Disagree with a grants decision?
If you are unhappy with a decision Legal Aid WA makes about a grant of aid, you can ask for the decision to be reconsidered. If you disagree with the reconsidered decision, you can ask for an independent review.
This information will help you to understand what you can do if you disagree with a grants decision. Find out:
- what decisions can be reconsidered
- what you can do if you are still unhappy after reconsideration
- what else you can do.
What decisions can be reconsidered?
You can ask for Legal Aid WA to reconsider any decision:
- refusing to give you a grant of aid
- refusing to extend a grant of aid to cover more hours or a different stage of work
- refusing to approve a disbursement or out-of-pocket expense (for example, the cost of an expert report)
- requiring you pay a contribution to cover some or all of the grant of aid, or increasing the amount of your contribution
- about the conditions on your grant of aid
- assigning you a private lawyer who was not your nominated lawyer of choice
- terminating your grant of aid
- requiring you pay to Legal Aid WA any of the money you receive from your case (for example, costs awarded to you by the court).
Decisions to transfer (or not transfer) your grant of aid to another lawyer cannot be reconsidered.
How do I ask for a decision to be reconsidered?
If you are unhappy with any of the above decisions, you have 28 days to request a reconsideration. The request must be in writing and should be addressed to the Director of Legal Aid WA. If a private lawyer submitted your application for a grant of aid, you can ask them to lodge your request for reconsideration through Grants Online.
As part of your request for reconsideration, you should provide any extra information that we have asked for. For example, information about your income and assets, or proof of a medical condition. You can also include any other information that you think we should know when deciding on your application.
We will take all the information from your original application, along with the new information you have given us, and take another look at the decision.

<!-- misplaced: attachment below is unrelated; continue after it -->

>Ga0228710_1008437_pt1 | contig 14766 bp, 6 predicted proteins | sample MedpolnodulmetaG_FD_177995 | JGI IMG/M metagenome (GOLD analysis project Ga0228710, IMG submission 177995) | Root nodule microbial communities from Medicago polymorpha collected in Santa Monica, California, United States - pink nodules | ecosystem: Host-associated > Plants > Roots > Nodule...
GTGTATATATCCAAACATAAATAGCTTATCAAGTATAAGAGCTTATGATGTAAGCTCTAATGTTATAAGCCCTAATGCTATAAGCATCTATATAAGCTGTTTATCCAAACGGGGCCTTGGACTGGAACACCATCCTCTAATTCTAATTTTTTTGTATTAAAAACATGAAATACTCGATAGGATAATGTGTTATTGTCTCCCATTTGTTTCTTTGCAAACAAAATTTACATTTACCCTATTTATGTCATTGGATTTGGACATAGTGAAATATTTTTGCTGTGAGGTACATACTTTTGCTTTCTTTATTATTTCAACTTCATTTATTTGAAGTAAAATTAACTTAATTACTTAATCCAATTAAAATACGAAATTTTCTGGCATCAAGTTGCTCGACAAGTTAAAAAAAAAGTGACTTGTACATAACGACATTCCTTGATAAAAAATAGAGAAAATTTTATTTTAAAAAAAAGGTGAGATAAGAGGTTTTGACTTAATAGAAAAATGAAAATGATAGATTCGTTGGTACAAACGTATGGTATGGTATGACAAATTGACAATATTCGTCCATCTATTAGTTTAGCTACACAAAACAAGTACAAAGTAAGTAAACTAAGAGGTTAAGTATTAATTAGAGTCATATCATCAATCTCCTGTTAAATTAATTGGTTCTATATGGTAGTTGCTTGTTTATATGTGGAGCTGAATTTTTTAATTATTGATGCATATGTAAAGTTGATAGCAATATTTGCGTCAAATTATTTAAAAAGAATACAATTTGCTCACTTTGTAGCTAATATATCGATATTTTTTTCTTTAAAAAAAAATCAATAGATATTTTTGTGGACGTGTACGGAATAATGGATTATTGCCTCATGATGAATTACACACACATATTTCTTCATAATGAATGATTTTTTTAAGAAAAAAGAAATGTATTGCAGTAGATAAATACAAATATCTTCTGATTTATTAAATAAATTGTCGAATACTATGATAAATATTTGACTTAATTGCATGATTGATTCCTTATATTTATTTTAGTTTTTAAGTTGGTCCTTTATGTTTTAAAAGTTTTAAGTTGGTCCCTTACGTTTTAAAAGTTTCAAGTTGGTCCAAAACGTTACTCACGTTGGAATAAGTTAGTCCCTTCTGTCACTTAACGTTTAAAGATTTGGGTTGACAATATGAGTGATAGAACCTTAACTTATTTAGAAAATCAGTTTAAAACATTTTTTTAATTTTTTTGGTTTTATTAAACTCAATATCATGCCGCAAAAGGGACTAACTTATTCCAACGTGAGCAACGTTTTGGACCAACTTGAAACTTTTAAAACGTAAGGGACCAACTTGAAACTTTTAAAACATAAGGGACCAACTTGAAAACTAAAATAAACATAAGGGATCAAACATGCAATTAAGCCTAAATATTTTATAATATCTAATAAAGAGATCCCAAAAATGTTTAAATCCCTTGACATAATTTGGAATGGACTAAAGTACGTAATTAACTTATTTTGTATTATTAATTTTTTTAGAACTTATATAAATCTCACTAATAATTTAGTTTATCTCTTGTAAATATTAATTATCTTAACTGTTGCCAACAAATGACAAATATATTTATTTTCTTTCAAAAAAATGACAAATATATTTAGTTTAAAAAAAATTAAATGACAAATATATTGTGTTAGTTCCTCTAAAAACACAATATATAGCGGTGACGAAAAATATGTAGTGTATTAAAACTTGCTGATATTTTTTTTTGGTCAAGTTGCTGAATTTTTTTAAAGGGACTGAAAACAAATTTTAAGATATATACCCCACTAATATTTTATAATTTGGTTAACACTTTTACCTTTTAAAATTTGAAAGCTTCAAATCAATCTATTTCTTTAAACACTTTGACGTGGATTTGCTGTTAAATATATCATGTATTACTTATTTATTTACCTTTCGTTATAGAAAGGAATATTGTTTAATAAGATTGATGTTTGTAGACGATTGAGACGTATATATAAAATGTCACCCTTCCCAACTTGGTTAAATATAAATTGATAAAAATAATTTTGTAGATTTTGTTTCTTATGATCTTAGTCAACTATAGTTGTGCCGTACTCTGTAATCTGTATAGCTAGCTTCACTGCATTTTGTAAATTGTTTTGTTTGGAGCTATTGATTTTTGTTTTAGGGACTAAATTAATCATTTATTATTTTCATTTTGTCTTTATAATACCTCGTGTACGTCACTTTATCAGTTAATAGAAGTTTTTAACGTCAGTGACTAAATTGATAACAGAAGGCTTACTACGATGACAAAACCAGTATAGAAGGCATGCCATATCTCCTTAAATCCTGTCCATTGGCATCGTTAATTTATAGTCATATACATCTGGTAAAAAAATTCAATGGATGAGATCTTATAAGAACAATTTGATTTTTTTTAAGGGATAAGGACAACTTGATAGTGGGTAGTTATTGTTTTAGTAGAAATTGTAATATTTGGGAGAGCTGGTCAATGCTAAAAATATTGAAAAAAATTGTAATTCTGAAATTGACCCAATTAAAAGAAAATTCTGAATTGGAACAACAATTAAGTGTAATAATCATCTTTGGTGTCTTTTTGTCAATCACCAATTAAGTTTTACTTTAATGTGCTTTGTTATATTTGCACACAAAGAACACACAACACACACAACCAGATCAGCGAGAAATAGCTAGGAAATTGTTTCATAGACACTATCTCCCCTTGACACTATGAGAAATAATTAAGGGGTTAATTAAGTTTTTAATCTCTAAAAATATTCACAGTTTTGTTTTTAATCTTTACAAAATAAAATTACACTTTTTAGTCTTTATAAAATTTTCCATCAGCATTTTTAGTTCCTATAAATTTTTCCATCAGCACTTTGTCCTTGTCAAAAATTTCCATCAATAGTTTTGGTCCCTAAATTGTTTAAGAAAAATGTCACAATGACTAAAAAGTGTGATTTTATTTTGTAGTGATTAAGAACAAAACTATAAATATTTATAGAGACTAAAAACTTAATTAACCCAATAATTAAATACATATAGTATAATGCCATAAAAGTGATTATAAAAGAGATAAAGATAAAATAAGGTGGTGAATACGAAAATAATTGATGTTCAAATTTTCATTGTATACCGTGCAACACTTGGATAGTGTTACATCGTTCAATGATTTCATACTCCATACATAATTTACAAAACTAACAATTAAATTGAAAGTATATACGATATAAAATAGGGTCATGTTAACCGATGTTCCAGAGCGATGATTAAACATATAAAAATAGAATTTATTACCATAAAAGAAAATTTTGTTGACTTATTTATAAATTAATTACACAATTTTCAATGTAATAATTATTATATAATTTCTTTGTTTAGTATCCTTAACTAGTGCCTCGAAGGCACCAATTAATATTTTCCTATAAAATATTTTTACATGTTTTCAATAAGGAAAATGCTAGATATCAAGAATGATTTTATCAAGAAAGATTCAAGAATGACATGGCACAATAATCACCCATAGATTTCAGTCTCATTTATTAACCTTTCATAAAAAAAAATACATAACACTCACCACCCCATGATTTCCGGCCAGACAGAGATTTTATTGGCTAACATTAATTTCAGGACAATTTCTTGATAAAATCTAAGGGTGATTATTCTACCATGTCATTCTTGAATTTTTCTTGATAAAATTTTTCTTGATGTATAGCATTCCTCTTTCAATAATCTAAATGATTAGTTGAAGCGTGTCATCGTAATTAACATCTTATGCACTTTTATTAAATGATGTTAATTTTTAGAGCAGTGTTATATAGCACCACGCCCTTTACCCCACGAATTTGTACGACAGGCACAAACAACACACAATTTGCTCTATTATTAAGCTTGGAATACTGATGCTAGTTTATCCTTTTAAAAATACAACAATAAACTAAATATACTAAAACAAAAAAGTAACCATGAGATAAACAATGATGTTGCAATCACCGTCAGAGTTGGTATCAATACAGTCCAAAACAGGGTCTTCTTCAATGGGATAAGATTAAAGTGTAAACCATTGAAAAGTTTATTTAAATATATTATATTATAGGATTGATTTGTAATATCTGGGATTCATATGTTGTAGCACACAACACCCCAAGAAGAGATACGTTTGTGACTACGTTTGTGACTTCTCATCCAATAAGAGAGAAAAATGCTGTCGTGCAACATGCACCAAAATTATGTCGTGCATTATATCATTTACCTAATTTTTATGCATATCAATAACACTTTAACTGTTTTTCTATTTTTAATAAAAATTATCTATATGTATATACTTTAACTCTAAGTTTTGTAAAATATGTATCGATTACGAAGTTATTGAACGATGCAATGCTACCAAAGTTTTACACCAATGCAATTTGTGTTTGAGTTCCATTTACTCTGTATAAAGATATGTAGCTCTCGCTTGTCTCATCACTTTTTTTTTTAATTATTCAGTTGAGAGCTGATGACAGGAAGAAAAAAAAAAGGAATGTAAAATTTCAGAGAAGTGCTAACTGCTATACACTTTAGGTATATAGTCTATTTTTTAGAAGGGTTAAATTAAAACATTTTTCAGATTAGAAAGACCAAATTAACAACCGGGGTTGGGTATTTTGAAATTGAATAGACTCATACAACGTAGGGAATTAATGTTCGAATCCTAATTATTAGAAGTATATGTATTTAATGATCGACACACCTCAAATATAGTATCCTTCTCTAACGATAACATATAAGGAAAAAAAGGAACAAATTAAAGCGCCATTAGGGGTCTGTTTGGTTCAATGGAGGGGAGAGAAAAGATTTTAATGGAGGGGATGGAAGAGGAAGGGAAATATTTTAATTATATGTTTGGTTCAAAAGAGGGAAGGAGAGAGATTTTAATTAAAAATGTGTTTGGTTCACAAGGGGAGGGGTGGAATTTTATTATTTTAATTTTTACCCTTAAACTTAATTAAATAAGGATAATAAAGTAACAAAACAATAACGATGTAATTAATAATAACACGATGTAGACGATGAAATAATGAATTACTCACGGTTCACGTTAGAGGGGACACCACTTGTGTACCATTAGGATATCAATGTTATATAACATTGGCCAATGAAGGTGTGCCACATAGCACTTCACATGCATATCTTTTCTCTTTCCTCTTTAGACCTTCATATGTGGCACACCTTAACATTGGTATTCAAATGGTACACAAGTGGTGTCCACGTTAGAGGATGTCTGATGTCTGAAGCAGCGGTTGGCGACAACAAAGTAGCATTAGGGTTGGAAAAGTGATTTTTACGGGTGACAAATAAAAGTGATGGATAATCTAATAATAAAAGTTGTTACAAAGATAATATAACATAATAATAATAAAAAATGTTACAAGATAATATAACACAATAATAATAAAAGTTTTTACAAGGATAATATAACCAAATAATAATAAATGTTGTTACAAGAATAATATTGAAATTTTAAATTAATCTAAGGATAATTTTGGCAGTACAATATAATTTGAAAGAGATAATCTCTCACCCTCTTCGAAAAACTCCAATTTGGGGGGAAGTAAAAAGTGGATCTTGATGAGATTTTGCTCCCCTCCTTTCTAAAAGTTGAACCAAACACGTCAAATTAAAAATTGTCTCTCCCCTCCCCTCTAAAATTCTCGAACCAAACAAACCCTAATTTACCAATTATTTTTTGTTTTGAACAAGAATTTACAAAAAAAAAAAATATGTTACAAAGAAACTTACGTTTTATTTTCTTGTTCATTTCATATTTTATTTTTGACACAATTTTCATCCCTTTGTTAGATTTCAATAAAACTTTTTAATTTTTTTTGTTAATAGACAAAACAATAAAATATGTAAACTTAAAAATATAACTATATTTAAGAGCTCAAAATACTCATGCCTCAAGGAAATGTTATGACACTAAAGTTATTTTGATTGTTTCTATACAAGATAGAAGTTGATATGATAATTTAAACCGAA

What if I am still unhappy after reconsideration?
If we reconsider a decision and you are still unhappy, you can ask for the decision to be reviewed by an independent Review Committee. The Review Committee is made up of two lawyers and a member of the public, none of whom is employed by Legal Aid WA.
How do I ask for a decision to be reviewed?
You have 28 days from the date of the reconsidered decision to ask us to send your matter to the Review Committee. The request for review must be in writing and should be addressed to the Director of Legal Aid WA. If a private lawyer submitted your application for a grant of aid, you can ask them to lodge your request for review through Grants Online.
As part of your request for review, you should provide any extra information that we have asked for, along with anything else you think is relevant to the decision. Your initial application, the reasons for the decision, and all other correspondence or information you have provided to us will be given to the Review Committee.
You can appear before the Review Committee, or arrange for a lawyer to speak for you. If you are in custody or unable to attend in person, you can ask for a telephone linkup with the Review Committee. You should ask for this as soon as possible.
The Review Committee can confirm, vary or reverse the decision that is being reviewed. It usually takes at least eight weeks for a decision to be made by the Review Committee. Legal Aid WA will write to tell you the outcome of the Review Committee within 14 days after the decision is made.
The decision of the Review Committee is final.
What if I want to make a complaint?
If you are unhappy with how you have been treated by Legal Aid WA, or with the services provided under a grant of aid, you can submit a complaint to the Director of Legal Aid WA. Please note, we do not investigate complaints about decisions that are covered by the rights of reconsideration and review.
Reviewed: 20 April 2018